Tokyo Olympian and Commonwealth Games silver medallist Nagmeldin Peter Bol has today received another accolade, this time for his philanthropic efforts when named as the recipient of the 2022 Peter Norman Humanitarian Award.

Presented each year by Athletics Australia on Peter Norman Day (October 9), the Peter Norman Humanitarian Award honours the legacy of the famed Australian sprinter and is given to a member of the Australian athletics community who exemplifies the spirit of Norman through their work in human rights, equality or humanitarian causes. More information about Peter Norman and the Peter Norman Award can be found here.

Bol, who captured the hearts of the Australian public in Tokyo, Oregon and again in Birmingham this year has been a role model to many for his gallant efforts on the track, but it is his work helping underprivileged youth that has gained him this benevolent recognition.

Over the past 18 months, Bol has worked with a number of charities including Youth Activating Youth, Pushing Barriers, as well as the Sudanese Saturday School in Melbourne, helping kids who don’t speak English at home with their schoolwork on the weekends. His work at Youth Activating Youth and Pushing Barriers sees him spend time and mentoring youth people through sport.

In addition to this, he runs workshops at the Bachar Houli Academy and has travelled to communities in Leonora and Geraldton, WA to introduce school students to athletics.

Bol’s passion for youth work stems from his own lived experience as a teenager following his family’s migration to Australia from Sudan via Egypt.  Born in Khartoum, Sudan, Bol and his family left their home in at a time of turmoil in 2000, seeking to find a better life.

While there is much misinformation circulating around his story, his family emigrated to Egypt with refugee status and settled there for four years before migrating to Australia at the age of 10. Initially arriving in Toowoomba, his family then moved to Perth. 

Finding a love of sport at a young age, it was only when in Year 9 that a teacher promised to help him find a coach, a club and a mentor if he gave track and field a chance. Thinking this would only help him with his fitness in for basketball, the Australian champion finally took up the sport in Year 11, and little did he know that he would be representing his adopted homeland just five years later at the Rio Olympics.

For Bol, the opportunity to contribute to the broader society and mentoring disadvantaged youth is his way of giving back for the opportunities that he has been presented with in life.

“My work comes from a combination of my upbringing and my family values, but I got my start in athletics through a lot of help,” Bol said.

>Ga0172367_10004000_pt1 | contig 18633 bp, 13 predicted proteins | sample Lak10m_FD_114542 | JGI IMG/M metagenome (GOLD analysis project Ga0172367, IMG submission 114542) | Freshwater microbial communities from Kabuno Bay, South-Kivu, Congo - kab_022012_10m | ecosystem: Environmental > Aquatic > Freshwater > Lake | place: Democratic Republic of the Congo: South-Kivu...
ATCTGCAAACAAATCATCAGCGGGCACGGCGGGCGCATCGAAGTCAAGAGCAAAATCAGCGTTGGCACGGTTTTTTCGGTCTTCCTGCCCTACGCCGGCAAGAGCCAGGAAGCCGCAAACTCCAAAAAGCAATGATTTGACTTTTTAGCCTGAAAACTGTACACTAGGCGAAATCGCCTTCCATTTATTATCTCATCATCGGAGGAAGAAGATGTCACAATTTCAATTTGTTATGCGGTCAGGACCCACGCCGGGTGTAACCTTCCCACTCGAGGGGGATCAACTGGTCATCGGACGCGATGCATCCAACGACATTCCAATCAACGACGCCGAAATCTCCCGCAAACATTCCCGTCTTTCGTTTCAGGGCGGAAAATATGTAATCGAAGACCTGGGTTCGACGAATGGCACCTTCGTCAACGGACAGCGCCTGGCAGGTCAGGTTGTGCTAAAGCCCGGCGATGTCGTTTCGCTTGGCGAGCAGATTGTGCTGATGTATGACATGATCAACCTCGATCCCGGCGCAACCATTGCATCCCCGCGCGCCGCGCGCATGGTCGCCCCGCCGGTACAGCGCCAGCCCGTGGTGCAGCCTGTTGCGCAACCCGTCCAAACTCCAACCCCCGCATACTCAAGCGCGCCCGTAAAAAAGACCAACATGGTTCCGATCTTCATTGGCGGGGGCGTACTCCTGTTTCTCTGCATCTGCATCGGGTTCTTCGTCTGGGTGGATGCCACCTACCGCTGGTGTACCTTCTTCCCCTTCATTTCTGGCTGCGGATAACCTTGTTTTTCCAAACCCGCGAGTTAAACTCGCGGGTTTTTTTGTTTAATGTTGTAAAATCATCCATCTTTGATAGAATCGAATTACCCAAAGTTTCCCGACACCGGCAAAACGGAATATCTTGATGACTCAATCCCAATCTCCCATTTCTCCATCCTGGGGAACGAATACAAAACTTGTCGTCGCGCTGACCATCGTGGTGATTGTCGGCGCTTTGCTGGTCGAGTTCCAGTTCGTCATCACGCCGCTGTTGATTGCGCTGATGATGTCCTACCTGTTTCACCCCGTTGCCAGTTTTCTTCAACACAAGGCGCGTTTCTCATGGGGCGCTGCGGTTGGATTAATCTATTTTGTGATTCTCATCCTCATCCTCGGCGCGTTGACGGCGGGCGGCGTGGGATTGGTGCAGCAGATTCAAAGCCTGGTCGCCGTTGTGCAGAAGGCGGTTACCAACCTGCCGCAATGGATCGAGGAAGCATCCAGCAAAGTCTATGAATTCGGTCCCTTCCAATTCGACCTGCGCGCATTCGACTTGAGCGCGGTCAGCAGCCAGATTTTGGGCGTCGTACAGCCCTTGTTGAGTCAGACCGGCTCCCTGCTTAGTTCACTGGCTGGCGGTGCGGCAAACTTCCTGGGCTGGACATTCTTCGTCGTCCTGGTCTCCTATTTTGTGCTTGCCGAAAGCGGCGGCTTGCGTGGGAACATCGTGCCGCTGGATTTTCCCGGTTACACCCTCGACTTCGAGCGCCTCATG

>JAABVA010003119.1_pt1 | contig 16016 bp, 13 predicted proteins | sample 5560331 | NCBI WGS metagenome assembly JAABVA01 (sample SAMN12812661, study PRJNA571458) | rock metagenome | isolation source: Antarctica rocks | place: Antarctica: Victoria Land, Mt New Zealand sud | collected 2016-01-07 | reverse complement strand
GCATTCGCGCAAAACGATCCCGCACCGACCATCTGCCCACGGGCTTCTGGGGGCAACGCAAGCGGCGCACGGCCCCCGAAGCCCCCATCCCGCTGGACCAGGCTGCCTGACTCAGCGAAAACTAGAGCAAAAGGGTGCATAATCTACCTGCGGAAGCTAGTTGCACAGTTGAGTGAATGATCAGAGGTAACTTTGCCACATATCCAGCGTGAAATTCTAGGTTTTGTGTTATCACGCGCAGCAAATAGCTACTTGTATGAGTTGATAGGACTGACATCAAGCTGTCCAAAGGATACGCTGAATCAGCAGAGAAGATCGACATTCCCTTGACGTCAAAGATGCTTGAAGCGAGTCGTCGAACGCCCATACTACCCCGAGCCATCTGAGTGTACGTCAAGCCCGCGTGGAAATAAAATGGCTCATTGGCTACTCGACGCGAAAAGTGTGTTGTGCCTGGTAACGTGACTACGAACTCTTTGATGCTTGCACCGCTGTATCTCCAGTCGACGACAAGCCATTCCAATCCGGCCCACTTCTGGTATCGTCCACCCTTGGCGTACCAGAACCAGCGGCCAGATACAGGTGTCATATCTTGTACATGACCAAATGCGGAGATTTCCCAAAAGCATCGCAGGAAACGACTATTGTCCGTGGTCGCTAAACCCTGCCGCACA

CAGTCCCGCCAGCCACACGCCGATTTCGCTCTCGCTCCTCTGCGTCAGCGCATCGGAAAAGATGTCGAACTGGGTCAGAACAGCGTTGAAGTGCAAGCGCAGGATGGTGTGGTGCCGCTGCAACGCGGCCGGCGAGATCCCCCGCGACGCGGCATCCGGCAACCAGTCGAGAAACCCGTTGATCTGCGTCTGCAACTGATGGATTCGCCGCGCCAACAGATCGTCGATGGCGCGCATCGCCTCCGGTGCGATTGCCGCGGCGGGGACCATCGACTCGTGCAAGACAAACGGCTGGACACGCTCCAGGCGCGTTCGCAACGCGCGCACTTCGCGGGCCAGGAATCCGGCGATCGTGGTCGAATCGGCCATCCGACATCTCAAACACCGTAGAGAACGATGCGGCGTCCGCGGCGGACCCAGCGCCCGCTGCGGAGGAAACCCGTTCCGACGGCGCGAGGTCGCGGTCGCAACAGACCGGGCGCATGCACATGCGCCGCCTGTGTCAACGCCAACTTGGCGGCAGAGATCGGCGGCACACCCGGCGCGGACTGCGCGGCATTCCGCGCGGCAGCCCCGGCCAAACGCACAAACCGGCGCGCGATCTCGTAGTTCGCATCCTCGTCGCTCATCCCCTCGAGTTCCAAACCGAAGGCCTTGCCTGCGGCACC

“My teacher introduced me to athletics, introduced me to a coach and it took me a long time to get to where I am, but I’m there because of all the help I’ve had. I’ve always wanted to give back and help bring opportunities to more vulnerable people.

“The first time I did this sort of work was right after school when I travelled to Leonora and it’s always been something that’s very rewarding. You get a lot of gratitude from teachers and from the organisations you help, but no one really understands how much purpose it gives me and how it motivates me for the next season.”

Despite his busy schedule with training and travelling both domestically and abroad, Bol said youth work and philanthropy would always be a top priority.

“The kids see me or other athletes on TV or they see us doing amazing things and they think it’s impossible, but when they see me in person and speak to me, especially school students who are 17 or in Year 12, they start to know that anything is possible.  I tell them my story, about where I grew up in Thornlie and show them that they are ahead of me as to where I was at that age and they are encouraged.

“I’ve always wanted to start a Foundation of my own to raise money and help the kids that need it most. I didn’t anticipate how busy I would be after Tokyo, but this is important to me and it’s important to me to continue.”

Chair of Athletics Australia’s Special Awards Committee Jane Flemming said Bol’s ability to inspire through his sporting and humanitarian endeavours made him an obvious choice for this year’s Peter Norman Humanitarian Award.

“Peter lifted the entire nation with his grace at the Tokyo Olympics and became a symbol of what we as a nation can aspire to be. His youth work takes this to another level completely,” Flemming said.

“Peter’s contributions to charities such as Youth Activating Youth and Pushing Barriers, and even leaning on his own lived experience to help Sudanese children, whose parents don’t always speak English, with their homework is truly inspiring.

“We’re incredibly proud to have Peter as part of the Australian athletics community, and we couldn’t think of a better candidate for this year’s award.”

In supporting Bol’s charitable efforts, Athletics Australia will make a donation to his nominated cause; Pushing Barriers, a charity that seeks to empower refugee youth in Brisbane through playing sport. To donate to Pushing Barriers, visit

By Sascha Ryner, Athletics Australia

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